Ulster University Logo

Ulster Institutional Repository

The use of the comet assay in the study of human nutrition and cancer

Biomedical Sciences Research Institute Computer Science Research Institute Environmental Sciences Research Institute Nanotechnology & Advanced Materials Research Institute

Wasson, Gillian R, McKelvey-Martin, Valerie and Downes, Stephen (2008) The use of the comet assay in the study of human nutrition and cancer. MUTAGENESIS, 23 (3). pp. 153-162. [Journal article]

Full text not available from this repository.

DOI: 10.1093/mutage/gen003

Abstract

The influence of diet on carcinogenesis is a hugely complex area; not only is the consumption of major dietary factors such as meat, fat and fruits and vegetables associated with increased or decreased risk of a range of cancers but also an increasing number of specific nutrients such as vitamins, minerals and phytochemicals are being proposed as the next `superfoods' to combat the development of cancer. As well as epidemiological studies to determine the association of these dietary factors with cancer risk, it is also essential to investigate the underlying mechanisms through which these factors may causally influence carcinogenesis. The comet assay provides a relatively simple, cheap and rapid method to examine DNA damage and repair and is, therefore, an ideal biomarker for the study of the effects of nutrition on cancer. This review focuses on the use of the comet assay in studies involving human subjects or human cell lines, which investigate the effects of various nutrients on biomarkers relevant to carcinogenesis, and discusses the potential of the comet assay and its various modifications for use as cancer-related biomarkers suitable for use in nutritional studies.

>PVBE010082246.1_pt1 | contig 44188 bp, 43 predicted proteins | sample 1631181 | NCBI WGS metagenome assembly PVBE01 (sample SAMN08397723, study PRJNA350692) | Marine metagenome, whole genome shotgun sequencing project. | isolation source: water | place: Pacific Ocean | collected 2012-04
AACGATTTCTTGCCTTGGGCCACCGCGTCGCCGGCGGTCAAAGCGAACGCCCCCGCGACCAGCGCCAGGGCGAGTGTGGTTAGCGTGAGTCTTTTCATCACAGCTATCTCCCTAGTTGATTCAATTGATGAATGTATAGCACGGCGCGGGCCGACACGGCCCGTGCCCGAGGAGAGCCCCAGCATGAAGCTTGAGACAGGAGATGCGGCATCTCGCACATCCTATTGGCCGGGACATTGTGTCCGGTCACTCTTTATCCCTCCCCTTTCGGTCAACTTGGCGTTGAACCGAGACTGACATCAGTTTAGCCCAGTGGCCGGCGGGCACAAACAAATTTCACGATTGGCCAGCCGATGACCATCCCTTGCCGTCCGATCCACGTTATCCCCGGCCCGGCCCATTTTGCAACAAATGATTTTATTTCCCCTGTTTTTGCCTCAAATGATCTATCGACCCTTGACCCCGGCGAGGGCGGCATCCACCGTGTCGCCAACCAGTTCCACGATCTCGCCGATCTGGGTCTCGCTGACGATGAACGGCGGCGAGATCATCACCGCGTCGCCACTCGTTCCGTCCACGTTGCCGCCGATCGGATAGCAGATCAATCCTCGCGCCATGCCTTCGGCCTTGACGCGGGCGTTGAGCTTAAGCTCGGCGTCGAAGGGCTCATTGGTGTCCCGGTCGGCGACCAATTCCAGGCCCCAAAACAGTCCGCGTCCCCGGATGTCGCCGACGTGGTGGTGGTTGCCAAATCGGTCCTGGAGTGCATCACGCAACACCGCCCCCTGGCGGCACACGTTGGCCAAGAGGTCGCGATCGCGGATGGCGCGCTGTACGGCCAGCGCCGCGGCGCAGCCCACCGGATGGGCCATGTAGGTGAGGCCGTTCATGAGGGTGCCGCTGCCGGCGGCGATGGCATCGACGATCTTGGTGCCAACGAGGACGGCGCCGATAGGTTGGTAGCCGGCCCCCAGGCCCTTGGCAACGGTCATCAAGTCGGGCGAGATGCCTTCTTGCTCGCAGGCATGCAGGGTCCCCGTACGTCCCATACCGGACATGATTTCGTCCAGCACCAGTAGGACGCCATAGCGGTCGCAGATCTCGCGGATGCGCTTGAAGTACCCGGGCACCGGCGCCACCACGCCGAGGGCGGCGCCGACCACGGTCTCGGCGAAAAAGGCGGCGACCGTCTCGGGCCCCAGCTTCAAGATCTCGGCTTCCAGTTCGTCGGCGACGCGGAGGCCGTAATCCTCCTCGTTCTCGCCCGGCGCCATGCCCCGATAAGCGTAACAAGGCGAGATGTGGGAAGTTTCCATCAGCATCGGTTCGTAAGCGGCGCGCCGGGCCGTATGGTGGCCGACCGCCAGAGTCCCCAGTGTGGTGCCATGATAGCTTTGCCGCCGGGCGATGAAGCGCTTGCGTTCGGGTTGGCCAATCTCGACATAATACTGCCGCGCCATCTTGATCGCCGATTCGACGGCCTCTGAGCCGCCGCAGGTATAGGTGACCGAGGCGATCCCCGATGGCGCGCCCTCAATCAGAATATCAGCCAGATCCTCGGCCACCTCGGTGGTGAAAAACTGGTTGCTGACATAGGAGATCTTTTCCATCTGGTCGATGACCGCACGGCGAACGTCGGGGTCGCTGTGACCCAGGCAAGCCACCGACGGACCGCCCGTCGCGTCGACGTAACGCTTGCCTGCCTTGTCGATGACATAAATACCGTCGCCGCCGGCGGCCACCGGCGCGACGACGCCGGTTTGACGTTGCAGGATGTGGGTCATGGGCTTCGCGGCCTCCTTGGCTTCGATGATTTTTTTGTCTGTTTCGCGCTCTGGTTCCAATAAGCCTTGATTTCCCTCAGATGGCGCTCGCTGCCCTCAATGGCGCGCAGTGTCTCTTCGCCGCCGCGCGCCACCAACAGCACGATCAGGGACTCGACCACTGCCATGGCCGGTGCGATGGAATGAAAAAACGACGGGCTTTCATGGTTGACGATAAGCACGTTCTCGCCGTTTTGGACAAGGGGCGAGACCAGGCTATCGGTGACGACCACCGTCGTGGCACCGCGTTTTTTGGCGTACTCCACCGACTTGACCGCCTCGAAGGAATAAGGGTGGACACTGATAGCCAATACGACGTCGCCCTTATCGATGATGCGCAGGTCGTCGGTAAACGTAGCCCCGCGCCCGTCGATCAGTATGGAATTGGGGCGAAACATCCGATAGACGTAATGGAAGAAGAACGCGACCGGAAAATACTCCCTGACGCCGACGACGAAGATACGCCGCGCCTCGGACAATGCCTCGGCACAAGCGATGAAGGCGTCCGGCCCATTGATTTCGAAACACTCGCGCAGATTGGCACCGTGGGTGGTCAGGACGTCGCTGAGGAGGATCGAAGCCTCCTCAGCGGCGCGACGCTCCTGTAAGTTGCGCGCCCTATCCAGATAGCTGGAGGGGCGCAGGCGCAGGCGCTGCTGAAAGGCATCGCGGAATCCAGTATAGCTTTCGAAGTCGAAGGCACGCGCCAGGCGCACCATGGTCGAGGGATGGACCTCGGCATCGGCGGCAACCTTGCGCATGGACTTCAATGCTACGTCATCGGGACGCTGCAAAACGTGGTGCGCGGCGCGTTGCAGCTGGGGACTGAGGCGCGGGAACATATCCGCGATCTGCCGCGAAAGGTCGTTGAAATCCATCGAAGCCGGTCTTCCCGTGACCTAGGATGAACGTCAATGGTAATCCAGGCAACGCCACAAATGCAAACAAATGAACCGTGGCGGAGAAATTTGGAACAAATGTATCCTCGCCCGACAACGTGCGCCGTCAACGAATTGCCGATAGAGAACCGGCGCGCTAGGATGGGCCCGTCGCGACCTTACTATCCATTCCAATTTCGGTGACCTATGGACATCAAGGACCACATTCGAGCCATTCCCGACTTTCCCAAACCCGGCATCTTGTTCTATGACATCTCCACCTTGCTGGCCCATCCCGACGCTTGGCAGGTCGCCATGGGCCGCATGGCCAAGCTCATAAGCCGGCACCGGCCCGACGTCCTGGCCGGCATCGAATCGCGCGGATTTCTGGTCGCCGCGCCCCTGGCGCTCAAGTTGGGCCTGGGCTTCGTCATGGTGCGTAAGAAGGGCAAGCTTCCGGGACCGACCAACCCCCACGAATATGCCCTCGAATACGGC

Item Type:Journal article
Faculties and Schools:Faculty of Life and Health Sciences
Faculty of Life and Health Sciences > School of Biomedical Sciences
Faculty of Life and Health Sciences > School of Pharmacy and Pharmaceutical Science
Research Institutes and Groups:Biomedical Sciences Research Institute
Biomedical Sciences Research Institute > Molecular Medicine
Biomedical Sciences Research Institute > Molecular Medicine > Nano Systems Biology
ID Code:3376
Deposited By:Professor Stephen Downes
Deposited On:15 Dec 2009 11:28
Last Modified:04 Dec 2012 12:19

Repository Staff Only: item control page